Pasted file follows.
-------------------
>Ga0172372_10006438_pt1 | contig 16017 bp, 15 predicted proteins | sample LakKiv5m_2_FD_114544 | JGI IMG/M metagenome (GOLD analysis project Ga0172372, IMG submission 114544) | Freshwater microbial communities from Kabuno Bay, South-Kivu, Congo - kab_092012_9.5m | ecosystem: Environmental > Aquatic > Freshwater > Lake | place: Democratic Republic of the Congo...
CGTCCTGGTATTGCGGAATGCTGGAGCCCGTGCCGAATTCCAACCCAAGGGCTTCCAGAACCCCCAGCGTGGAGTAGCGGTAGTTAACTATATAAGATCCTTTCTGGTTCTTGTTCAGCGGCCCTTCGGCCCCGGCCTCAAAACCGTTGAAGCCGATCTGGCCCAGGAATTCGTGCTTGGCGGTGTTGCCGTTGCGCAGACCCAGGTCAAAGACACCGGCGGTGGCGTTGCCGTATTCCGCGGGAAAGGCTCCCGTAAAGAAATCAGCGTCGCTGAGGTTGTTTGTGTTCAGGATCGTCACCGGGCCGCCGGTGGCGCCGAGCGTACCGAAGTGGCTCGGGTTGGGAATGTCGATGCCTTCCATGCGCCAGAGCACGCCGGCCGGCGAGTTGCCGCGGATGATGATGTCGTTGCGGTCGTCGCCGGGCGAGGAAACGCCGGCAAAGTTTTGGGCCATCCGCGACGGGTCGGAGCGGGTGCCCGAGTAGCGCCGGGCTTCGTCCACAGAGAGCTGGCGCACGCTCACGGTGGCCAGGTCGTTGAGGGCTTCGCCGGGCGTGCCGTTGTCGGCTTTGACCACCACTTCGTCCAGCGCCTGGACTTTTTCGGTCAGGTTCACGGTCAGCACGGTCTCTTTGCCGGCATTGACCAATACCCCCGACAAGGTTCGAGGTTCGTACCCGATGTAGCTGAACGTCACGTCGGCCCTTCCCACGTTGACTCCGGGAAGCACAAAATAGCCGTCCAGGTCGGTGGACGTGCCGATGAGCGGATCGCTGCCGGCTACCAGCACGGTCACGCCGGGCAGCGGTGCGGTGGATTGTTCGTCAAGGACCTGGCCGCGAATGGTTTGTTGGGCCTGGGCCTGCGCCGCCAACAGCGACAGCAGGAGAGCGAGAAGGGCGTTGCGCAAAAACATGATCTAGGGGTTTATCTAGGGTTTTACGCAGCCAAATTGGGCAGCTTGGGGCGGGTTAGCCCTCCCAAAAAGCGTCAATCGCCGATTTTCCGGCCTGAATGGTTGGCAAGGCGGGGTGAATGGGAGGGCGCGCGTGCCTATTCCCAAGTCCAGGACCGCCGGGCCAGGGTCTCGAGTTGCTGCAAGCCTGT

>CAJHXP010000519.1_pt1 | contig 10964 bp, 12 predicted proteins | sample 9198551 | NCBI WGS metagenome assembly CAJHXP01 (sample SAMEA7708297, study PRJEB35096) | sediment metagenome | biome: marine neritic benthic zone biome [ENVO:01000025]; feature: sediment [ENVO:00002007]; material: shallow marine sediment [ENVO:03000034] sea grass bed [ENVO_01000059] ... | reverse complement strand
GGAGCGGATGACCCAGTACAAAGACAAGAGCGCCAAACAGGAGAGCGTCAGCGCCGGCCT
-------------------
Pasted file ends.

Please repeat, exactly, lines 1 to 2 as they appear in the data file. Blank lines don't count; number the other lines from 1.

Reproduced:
>Ga0172372_10006438_pt1 | contig 16017 bp, 15 predicted proteins | sample LakKiv5m_2_FD_114544 | JGI IMG/M metagenome (GOLD analysis project Ga0172372, IMG submission 114544) | Freshwater microbial communities from Kabuno Bay, South-Kivu, Congo - kab_092012_9.5m | ecosystem: Environmental > Aquatic > Freshwater > Lake | place: Democratic Republic of the Congo...
CGTCCTGGTATTGCGGAATGCTGGAGCCCGTGCCGAATTCCAACCCAAGGGCTTCCAGAACCCCCAGCGTGGAGTAGCGGTAGTTAACTATATAAGATCCTTTCTGGTTCTTGTTCAGCGGCCCTTCGGCCCCGGCCTCAAAACCGTTGAAGCCGATCTGGCCCAGGAATTCGTGCTTGGCGGTGTTGCCGTTGCGCAGACCCAGGTCAAAGACACCGGCGGTGGCGTTGCCGTATTCCGCGGGAAAGGCTCCCGTAAAGAAATCAGCGTCGCTGAGGTTGTTTGTGTTCAGGATCGTCACCGGGCCGCCGGTGGCGCCGAGCGTACCGAAGTGGCTCGGGTTGGGAATGTCGATGCCTTCCATGCGCCAGAGCACGCCGGCCGGCGAGTTGCCGCGGATGATGATGTCGTTGCGGTCGTCGCCGGGCGAGGAAACGCCGGCAAAGTTTTGGGCCATCCGCGACGGGTCGGAGCGGGTGCCCGAGTAGCGCCGGGCTTCGTCCACAGAGAGCTGGCGCACGCTCACGGTGGCCAGGTCGTTGAGGGCTTCGCCGGGCGTGCCGTTGTCGGCTTTGACCACCACTTCGTCCAGCGCCTGGACTTTTTCGGTCAGGTTCACGGTCAGCACGGTCTCTTTGCCGGCATTGACCAATACCCCCGACAAGGTTCGAGGTTCGTACCCGATGTAGCTGAACGTCACGTCGGCCCTTCCCACGTTGACTCCGGGAAGCACAAAATAGCCGTCCAGGTCGGTGGACGTGCCGATGAGCGGATCGCTGCCGGCTACCAGCACGGTCACGCCGGGCAGCGGTGCGGTGGATTGTTCGTCAAGGACCTGGCCGCGAATGGTTTGTTGGGCCTGGGCCTGCGCCGCCAACAGCGACAGCAGGAGAGCGAGAAGGGCGTTGCGCAAAAACATGATCTAGGGGTTTATCTAGGGTTTTACGCAGCCAAATTGGGCAGCTTGGGGCGGGTTAGCCCTCCCAAAAAGCGTCAATCGCCGATTTTCCGGCCTGAATGGTTGGCAAGGCGGGGTGAATGGGAGGGCGCGCGTGCCTATTCCCAAGTCCAGGACCGCCGGGCCAGGGTCTCGAGTTGCTGCAAGCCTGT